It wasn't that long ago during the pandemic when nobody was buying a car. Car dealerships were laying off salespeople, and practically no one was driving because #WFH was a reality for just about everybody (and still is for many). Zero percent interest, big incentives, and big discounts were deployed by both dealerships and manufacturers just to get folks to buy. Many dealerships also went to an online model, and manufacturers were headed in that direction, as well. But a bunch of factors has led to an altogether different situation. Car dealer lots are no longer packed with surplus vehicles. Hell, you're lucky to find what you're looking for, and it certainly won't be at the price you want.
It very much used to be the case that you could go into a dealership and at least try to negotiate, and your chances were that much better if the vehicle wasn't in particularly high demand, like a minivan or a slow-selling family sedan. But prices are up for both new and used cars now, and this isn't just some isolated incident. New car prices have risen 8.4% on average compared to last year, according to J.D. Power's latest research
Even more disturbing is the fact that most car buyers will have to pay at or even above the sticker price found on the vehicle's Monroney. More customers, to the tune of two million car buyers, will end up paying close to sticker price this year than just a couple of years ago. This marks a significant shift in the market. Wholesale used car prices are also climbing rapidly because demand is high. This means car prices across the board have increased, and customers will have to squeeze more out of their bank accounts if they find themselves in need of a new car.
Why the Price Increase?
Why have things done a 180 in terms of vehicle production? Well, the worldwide computer chip shortage is largely to blame. These chips control the ECU (Electronic Control Unit) and myriad vehicle operations. Putting it simply, cars can't operate without them. Dubbed "chipageddon", the shortage stems from worldwide crises, perhaps the greatest of which is COVID-related production slowdowns (supply chain interruptions, weather-related delays) combined with excessively high demand (working from home, greater reliance on devices).
The result has been that auto manufacturers have slowed down or even halted production, and the numbers are harrowing. New car production is down by nearly three-and-a-half million dollars in Q1 of 2021, which means supply has been drastically reduced, while demand is through the roof. People are going back to work, traveling more, and government relief during COVID also means people are spending their stimulus money on new cars. Demand is up, supply is down, and that means prices climb.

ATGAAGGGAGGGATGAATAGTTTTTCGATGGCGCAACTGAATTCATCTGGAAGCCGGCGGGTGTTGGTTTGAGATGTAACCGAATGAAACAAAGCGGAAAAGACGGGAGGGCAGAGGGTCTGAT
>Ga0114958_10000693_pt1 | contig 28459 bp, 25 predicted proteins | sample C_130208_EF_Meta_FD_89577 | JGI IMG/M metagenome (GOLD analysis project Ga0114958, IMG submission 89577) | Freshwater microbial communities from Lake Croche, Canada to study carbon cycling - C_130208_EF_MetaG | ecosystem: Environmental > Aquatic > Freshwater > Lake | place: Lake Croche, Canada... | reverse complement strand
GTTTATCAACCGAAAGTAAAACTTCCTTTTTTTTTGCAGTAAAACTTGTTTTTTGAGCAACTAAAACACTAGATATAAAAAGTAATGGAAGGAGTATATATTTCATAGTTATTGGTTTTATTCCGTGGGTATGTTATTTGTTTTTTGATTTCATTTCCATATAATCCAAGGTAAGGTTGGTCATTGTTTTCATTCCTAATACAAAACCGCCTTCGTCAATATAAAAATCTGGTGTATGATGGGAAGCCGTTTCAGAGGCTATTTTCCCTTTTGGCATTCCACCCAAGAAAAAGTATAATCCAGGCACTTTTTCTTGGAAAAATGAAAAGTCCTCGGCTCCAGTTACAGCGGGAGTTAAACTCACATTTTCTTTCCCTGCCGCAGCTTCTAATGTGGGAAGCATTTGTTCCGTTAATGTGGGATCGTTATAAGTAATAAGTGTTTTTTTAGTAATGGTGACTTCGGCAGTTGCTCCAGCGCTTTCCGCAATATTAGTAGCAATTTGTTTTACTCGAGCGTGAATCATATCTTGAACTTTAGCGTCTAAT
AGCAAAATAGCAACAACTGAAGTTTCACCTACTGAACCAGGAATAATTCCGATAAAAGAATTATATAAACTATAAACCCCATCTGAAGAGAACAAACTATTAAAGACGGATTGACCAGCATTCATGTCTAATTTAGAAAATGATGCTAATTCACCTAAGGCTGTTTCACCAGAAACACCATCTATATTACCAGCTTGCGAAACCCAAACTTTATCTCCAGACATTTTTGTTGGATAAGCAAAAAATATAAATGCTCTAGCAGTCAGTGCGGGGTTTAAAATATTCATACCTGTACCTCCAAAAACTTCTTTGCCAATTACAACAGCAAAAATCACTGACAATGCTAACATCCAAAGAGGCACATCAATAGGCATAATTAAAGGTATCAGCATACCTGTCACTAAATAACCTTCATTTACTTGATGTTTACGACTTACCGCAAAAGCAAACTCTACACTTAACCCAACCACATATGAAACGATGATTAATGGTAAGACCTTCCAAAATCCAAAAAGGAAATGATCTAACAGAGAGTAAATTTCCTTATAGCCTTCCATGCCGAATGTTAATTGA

What's On the Horizon?
Carmakers have shifted gears by reserving chips for their higher-demand vehicles like trucks, SUVs, and crossovers, those cars that sell faster and generate a higher profit margin. Production of less desirable models and segments will continue to be slow. What's more, it seems that car buyers want more and more options, meaning higher prices overall for new vehicles. Manufacturers have dialed back on incentives to get people to buy, and dealerships don't have to beg or resort to weird tactics to get you in the door. The bad part is that you might not get good customer service from dealerships because you need them more than they need you.
So, if you're looking to buy a new or used vehicle anytime soon, prepare yourself to pay more than you would've last year. It's just a reality of the chip supply chain and production issue that has widespread repercussions. Dealers have zero incentive to negotiate with you because they know there's always someone else who will buy. That said, if you can wait, wait. If you can't, then be patient and hunt for the vehicle you want every day, or be prepared to make some compromises on the model and features you want.